Is the Infantry Brigade Combat Team Becoming Obsolete?
The infantry community has a problem. The centerpiece of the Army’s operations in Iraq and Afghanistan, the infantry brigade combat team, is in danger of becoming obsolete in the face of near-peer opponents. This formation of three infantry battalions, an engineer battalion, an artillery battalion, a cavalry squadron, and a support battalion needs to be restructured to maximize an infantry brigade’s chances of success in an era of fast-paced and rapidly evolving multidomain operations. For the first time in 50 years, the infantry brigade can expect to have its artillery outgunned and be under electronic and aerial attack. Army leaders often note that multidomain operations will not only have an impact on Army organizations and operations but will drive Army modernization efforts as well. I suggest that the Army needs to shift away from three infantry battalions in an infantry brigade to two. This will allow the brigade to bring in sorely needed electronic warfare and air defense capabilities that currently do not exist in the unit and increase other existing capabilities that will prove essential in a future fight.
Imagine the infantry brigade as a weapon system similar to a guided missile. You have the missile’s brain (brigade headquarters), the rocket motor (support battalion), the guidance system (cavalry squadron), the penetrator (engineers and artillery), and the warhead (infantry battalions). The purpose of the missile is to put its warhead on a target to destroy it; the purpose of the brigade is to put the infantry on their objectives. A big warhead is useless if the missile is spoofed, fired against the wrong target, or shot down. While I may be advocating for a smaller warhead (less infantry), I am simultaneously arguing that we need to improve the other components of the missile to ensure the missile still reaches its target to deliver the payload. A more precise and reliable missile will be more effective even with a smaller warhead. In this case, the infantry brigade is no different.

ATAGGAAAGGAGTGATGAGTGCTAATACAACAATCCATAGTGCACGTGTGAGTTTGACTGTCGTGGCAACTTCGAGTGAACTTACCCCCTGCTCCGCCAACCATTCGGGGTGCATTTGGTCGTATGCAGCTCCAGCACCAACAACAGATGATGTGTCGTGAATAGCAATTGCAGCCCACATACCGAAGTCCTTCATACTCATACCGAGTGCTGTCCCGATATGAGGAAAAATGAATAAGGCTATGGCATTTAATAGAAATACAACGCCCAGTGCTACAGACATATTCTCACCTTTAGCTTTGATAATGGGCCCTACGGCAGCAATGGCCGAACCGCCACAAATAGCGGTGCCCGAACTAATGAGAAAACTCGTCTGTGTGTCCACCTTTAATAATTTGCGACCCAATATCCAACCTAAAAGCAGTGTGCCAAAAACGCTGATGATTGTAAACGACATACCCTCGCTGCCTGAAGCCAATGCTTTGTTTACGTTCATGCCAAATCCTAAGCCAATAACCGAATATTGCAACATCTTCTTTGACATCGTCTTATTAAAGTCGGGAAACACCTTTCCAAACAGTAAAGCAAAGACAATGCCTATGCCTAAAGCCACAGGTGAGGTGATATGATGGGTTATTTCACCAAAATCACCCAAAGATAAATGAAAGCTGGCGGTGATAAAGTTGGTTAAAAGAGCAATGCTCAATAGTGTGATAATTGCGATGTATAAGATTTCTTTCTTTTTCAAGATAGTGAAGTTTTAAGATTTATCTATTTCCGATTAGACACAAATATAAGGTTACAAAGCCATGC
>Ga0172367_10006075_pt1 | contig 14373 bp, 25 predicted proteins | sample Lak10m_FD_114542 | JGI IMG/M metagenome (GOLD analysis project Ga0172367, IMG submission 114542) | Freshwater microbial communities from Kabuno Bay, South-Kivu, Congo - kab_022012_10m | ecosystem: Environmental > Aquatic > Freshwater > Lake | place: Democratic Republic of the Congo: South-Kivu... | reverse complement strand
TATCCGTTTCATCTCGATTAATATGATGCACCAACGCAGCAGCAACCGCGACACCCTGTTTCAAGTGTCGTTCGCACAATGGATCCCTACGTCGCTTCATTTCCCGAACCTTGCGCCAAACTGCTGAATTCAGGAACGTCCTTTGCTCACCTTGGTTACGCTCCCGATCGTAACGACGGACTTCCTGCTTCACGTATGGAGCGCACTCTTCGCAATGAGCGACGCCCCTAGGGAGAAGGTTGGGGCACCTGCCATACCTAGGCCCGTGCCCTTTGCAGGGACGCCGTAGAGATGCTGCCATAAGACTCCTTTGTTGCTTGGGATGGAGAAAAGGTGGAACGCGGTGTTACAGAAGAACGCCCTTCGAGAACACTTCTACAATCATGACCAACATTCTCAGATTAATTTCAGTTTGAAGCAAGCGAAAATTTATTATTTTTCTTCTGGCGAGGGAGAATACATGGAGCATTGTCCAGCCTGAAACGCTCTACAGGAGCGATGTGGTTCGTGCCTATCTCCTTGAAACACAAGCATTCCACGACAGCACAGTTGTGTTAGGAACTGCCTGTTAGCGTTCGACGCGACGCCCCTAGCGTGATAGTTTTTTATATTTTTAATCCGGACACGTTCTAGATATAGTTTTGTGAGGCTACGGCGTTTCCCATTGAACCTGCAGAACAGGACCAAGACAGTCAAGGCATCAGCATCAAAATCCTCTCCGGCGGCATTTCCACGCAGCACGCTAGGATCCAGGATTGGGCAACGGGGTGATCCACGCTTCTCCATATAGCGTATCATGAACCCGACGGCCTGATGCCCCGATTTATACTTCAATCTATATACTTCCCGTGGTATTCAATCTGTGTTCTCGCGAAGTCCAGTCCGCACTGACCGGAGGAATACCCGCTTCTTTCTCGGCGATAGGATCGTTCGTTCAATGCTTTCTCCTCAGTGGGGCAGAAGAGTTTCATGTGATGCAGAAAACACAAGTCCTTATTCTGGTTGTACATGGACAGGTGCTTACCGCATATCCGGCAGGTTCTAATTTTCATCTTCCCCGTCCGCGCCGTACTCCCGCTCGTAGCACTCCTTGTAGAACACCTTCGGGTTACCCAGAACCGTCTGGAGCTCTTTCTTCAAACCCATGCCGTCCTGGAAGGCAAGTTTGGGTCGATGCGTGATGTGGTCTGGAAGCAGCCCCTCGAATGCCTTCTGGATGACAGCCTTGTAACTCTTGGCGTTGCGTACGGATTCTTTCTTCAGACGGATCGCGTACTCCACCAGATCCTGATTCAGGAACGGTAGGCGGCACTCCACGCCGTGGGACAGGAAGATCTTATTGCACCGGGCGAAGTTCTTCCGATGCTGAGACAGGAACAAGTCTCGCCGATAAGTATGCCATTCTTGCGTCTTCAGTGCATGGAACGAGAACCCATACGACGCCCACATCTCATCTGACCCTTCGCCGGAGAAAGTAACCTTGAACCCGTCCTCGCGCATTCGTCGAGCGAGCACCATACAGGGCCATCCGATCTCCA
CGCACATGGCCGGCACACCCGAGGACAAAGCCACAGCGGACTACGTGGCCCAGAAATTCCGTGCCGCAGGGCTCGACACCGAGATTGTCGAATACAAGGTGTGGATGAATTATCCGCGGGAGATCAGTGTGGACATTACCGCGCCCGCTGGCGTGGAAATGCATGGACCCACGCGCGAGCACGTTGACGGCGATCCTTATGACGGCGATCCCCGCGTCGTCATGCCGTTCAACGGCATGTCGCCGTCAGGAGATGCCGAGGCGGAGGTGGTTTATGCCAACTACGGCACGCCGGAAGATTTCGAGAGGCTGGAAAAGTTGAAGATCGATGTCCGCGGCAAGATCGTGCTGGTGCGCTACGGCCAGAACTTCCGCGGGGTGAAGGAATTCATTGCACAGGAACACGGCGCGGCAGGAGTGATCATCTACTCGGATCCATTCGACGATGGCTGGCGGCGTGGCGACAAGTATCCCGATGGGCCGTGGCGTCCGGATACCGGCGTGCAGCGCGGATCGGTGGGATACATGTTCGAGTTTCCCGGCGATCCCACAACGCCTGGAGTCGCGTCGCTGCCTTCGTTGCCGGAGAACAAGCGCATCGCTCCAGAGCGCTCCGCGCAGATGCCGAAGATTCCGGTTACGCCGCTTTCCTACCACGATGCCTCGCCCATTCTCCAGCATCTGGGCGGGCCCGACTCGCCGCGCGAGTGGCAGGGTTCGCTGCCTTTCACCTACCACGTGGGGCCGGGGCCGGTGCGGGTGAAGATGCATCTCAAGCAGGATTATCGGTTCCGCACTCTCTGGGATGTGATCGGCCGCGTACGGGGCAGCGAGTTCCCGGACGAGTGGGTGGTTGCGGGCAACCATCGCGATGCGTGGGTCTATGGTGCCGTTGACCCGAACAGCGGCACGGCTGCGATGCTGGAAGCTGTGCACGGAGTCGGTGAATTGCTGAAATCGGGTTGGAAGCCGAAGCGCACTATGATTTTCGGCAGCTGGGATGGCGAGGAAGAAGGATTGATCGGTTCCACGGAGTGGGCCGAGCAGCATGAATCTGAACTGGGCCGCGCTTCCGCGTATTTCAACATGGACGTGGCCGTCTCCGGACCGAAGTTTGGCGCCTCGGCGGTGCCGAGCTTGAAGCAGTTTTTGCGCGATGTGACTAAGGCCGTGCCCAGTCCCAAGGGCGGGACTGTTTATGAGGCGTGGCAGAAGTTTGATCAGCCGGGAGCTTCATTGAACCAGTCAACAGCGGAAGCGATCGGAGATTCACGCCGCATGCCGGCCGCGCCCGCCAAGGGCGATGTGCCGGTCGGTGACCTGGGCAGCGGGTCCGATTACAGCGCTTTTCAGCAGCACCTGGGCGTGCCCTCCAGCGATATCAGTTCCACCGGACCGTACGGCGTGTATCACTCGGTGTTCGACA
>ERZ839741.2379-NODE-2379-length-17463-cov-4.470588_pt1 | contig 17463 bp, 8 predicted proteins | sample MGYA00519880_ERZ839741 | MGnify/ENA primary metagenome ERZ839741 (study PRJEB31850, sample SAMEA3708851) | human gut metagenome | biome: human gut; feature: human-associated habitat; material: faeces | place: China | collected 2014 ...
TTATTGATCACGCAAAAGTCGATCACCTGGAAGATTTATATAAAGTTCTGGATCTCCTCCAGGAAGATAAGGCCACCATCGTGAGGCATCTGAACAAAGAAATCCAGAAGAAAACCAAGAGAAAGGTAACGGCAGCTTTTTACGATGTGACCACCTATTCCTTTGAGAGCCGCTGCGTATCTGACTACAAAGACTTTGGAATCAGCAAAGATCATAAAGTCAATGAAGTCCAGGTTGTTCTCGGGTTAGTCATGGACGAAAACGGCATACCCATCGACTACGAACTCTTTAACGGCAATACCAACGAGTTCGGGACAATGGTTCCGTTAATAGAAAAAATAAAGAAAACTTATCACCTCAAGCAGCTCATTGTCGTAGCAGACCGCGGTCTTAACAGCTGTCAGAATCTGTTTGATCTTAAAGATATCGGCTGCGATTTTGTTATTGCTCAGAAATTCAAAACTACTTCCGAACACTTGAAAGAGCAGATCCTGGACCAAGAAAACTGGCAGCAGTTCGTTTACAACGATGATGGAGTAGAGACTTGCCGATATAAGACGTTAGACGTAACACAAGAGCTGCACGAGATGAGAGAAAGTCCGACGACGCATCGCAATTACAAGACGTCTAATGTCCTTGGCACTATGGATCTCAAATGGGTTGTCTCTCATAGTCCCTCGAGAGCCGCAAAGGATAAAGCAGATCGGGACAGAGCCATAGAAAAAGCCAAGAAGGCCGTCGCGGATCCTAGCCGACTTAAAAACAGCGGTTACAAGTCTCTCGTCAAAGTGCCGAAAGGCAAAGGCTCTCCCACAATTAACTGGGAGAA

There are four limitations and four assumptions to note before getting into the argument for such a drastic change. The first limitation is that any change must exist within a zero-growth Army. In other words, to create a new position, an old one must first be eliminated. Next, the infantry brigade, while being optimized for multidomain operations and decisive action threat environments, should remain flexible enough to support other missions — such as ongoing counter-terrorism, security, base support, and advising operations in Afghanistan, Iraq, Syria, and Africa. Third, all numbers for this article are drawn from official Army publications, which may or may not reflect actual manning numbers. The final limiting factor is that recommended changes are only for the infantry brigade force structure and not for Stryker or armored brigade formations.
The assumptions driving these recommended changes are as follows. First, in a multidomain fight, enablers — such as engineers, air defense, and soldiers who specialize in electronic warfare — will be as important as infantry, if not more, to ensure the infantry is able to conduct its mission. Thus, the priority of an infantry brigade will remain to put the infantryman on the objective. Third, electronic warfare, air defense, and manned reconnaissance assets will increase in importance as communications and unmanned assets are increasingly disrupted, degraded, or destroyed. Finally, taking into consideration zero growth and the Army’s push to modernize the force technologically, it is more practical and socially acceptable to build and field new equipment than it is to grow the Army.
The Three-Battalion Team
The current infantry brigade combat team consists of approximately 4,413 soldiers assigned to seven subordinate battalions. The three infantry battalions form the core of the brigade’s combat power. This structure is the result of decisions made when the Army was downsized from four brigade combat teams in a division to three. Simultaneous with downsizing were the ongoing conflict in Afghanistan and recently concluded operations in Iraq.